Phoenix's Comment
member avatar

Oh, and we make .14cpm and we survive. It's tight, but the company isn't taking anything out of our paycheck to pay back tuition, which I believe most other training schools do.

CPM:

Cents Per Mile

Drivers are often paid by the mile and it's given in cents per mile, or cpm.

Chris K.'s Comment
member avatar

Ha! Ok! 2200 then $&&@it!shocked.png

Javon W.'s Comment
member avatar

Well how would tuition reimbursement work? Or is that kinda just absolute in my situation??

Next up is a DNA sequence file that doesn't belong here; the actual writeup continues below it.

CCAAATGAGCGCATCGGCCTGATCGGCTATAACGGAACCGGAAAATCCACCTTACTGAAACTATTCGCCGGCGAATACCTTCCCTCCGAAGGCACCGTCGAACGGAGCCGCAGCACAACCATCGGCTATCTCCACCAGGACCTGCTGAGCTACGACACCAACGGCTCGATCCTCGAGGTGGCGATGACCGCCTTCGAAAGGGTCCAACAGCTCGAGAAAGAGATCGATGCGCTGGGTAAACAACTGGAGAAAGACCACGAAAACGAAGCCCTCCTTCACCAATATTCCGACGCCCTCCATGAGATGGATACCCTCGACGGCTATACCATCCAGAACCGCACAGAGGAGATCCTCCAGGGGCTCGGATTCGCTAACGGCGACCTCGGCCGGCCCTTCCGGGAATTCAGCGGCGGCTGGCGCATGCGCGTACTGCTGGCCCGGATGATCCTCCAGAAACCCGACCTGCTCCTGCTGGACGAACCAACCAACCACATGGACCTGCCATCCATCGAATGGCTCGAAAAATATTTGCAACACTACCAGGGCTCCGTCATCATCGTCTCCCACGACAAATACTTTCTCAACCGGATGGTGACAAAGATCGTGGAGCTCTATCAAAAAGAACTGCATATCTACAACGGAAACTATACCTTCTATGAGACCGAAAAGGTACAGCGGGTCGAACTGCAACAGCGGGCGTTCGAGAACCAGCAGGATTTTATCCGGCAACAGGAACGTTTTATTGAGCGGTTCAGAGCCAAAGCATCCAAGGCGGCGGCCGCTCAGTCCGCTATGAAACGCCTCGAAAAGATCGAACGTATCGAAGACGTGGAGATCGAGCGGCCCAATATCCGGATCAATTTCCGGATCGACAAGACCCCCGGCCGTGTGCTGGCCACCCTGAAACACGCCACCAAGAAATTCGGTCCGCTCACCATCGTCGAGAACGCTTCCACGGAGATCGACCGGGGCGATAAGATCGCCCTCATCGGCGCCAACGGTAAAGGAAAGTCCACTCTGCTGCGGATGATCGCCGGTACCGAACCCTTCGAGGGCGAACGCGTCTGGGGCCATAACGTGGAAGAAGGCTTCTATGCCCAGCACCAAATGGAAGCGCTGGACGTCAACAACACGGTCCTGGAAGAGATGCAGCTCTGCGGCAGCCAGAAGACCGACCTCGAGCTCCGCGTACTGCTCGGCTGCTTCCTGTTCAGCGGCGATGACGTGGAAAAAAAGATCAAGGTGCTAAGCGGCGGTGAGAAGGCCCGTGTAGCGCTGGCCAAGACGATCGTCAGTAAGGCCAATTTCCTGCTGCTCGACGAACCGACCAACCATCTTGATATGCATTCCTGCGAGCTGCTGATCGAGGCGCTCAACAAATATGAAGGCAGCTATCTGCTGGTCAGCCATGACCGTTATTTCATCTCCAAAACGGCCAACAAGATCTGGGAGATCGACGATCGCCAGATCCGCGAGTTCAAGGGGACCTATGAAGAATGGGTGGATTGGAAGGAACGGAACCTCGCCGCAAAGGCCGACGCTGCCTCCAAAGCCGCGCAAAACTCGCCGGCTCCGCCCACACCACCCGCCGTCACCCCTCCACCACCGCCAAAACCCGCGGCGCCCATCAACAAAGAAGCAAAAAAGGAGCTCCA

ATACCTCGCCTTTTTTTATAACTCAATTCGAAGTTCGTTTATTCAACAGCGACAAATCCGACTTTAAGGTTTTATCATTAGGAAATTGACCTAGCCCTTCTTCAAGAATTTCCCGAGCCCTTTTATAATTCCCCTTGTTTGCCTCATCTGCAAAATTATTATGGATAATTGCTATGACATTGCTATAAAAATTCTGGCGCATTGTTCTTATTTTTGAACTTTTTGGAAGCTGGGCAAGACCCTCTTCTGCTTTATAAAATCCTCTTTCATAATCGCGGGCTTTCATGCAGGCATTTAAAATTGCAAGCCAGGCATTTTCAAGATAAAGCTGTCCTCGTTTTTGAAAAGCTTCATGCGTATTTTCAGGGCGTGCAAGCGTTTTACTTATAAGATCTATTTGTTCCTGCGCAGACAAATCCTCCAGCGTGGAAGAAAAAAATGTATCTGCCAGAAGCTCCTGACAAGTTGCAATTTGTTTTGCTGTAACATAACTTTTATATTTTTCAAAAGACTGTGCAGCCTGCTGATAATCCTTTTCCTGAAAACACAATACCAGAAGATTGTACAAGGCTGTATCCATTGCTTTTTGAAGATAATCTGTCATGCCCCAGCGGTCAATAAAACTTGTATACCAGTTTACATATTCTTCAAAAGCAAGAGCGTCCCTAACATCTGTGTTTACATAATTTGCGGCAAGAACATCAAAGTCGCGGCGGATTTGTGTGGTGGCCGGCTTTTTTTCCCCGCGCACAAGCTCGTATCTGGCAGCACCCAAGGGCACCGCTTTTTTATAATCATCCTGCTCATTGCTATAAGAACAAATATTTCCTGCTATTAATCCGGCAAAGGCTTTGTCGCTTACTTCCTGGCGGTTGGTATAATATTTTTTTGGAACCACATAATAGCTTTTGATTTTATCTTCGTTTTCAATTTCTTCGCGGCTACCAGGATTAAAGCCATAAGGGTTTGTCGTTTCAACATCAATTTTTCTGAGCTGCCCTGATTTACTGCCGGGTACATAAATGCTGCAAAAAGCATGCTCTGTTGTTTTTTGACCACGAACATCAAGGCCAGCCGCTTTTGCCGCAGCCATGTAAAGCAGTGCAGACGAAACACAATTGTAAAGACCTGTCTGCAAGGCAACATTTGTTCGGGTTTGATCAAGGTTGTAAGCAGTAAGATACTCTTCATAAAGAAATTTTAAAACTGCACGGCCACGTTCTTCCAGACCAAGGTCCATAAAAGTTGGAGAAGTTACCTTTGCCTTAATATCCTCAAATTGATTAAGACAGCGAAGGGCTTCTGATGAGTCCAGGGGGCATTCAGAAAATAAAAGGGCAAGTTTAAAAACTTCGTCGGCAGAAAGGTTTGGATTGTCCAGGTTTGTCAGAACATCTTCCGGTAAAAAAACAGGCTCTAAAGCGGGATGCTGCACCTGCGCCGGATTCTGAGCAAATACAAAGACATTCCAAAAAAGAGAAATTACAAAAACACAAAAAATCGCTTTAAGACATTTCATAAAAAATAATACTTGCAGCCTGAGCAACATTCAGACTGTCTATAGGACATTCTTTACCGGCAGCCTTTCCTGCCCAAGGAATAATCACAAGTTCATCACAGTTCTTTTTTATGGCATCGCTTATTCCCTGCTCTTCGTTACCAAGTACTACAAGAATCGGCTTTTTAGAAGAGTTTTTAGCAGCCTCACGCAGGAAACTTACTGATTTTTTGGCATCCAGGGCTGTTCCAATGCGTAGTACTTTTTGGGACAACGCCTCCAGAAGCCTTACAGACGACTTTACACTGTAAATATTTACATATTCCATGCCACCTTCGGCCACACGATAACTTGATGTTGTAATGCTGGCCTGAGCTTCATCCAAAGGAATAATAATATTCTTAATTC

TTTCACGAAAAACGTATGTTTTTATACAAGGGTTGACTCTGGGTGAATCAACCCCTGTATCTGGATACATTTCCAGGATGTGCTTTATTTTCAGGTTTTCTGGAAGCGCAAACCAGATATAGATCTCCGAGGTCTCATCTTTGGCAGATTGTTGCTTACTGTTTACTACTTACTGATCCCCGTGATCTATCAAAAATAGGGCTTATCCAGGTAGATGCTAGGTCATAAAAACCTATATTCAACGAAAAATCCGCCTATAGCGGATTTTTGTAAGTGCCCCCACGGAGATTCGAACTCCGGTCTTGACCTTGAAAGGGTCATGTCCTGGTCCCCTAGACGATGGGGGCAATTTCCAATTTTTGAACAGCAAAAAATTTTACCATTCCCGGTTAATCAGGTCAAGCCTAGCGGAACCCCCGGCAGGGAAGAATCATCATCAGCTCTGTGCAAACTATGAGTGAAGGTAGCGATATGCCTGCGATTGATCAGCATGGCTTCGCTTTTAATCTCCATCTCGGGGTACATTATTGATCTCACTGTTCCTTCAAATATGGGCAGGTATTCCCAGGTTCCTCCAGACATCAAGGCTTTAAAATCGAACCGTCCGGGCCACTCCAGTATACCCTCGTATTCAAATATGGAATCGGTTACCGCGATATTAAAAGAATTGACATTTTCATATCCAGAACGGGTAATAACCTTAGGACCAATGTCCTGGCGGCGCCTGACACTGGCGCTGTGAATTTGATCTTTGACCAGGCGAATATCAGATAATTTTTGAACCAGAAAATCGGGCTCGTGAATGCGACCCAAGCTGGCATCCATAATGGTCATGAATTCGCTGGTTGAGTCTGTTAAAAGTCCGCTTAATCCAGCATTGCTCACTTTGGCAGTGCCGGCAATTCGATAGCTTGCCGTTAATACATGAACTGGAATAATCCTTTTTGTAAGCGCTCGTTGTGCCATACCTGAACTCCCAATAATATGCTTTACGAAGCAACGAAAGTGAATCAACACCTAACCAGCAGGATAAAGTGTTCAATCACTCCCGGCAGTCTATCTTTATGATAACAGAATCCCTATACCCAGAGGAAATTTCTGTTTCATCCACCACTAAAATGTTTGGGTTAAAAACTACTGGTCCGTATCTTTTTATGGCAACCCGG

Phoenix's Comment
member avatar

What are you smokin there, Chris? rofl-1.gif

Javon, I'm not sure in your case, but at England, we have a non compete clause, which means we have to pay the tuition and an early cancellation fee in full before we could work for any company that offers what England offers..mainly reefer , but everything excluding tanker I believe. Once the contract is fulfilled we could move to another company and if they offer tuition reimbursement, I believe they would add a little extra to each paycheck until the amount agreed upon (by you and the new company) is reimbursed to you. If anyone knows better how it works, please correct me...

Reefer:

A refrigerated trailer.

C T.'s Comment
member avatar

Just out of curiosity phoenix, is that 14 each or for the truck? My brother in law is considering working for England